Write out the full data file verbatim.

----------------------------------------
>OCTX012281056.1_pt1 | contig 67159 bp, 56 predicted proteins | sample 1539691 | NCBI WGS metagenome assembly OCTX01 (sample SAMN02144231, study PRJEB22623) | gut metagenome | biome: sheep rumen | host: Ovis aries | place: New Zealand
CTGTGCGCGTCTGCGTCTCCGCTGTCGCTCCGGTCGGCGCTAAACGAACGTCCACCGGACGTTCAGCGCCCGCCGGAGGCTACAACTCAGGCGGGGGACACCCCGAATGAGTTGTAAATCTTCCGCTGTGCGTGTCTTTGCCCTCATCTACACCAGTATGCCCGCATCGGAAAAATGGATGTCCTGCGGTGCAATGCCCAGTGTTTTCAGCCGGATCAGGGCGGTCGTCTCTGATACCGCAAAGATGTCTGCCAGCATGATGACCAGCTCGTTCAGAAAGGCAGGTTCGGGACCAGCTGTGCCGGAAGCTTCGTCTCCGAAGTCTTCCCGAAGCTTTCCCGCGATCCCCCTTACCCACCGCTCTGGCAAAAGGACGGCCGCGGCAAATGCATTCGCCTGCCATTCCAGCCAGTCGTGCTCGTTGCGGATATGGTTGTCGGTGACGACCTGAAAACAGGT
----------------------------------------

>OCTX012281056.1_pt1 | contig 67159 bp, 56 predicted proteins | sample 1539691 | NCBI WGS metagenome assembly OCTX01 (sample SAMN02144231, study PRJEB22623) | gut metagenome | biome: sheep rumen | host: Ovis aries | place: New Zealand
CTGTGCGCGTCTGCGTCTCCGCTGTCGCTCCGGTCGGCGCTAAACGAACGTCCACCGGACGTTCAGCGCCCGCCGGAGGCTACAACTCAGGCGGGGGACACCCCGAATGAGTTGTAAATCTTCCGCTGTGCGTGTCTTTGCCCTCATCTACACCAGTATGCCCGCATCGGAAAAATGGATGTCCTGCGGTGCAATGCCCAGTGTTTTCAGCCGGATCAGGGCGGTCGTCTCTGATACCGCAAAGATGTCTGCCAGCATGATGACCAGCTCGTTCAGAAAGGCAGGTTCGGGACCAGCTGTGCCGGAAGCTTCGTCTCCGAAGTCTTCCCGAAGCTTTCCCGCGATCCCCCTTACCCACCGCTCTGGCAAAAGGACGGCCGCGGCAAATGCATTCGCCTGCCATTCCAGCCAGTCGTGCTCGTTGCGGATATGGTTGTCGGTGACGACCTGAAAACAGGT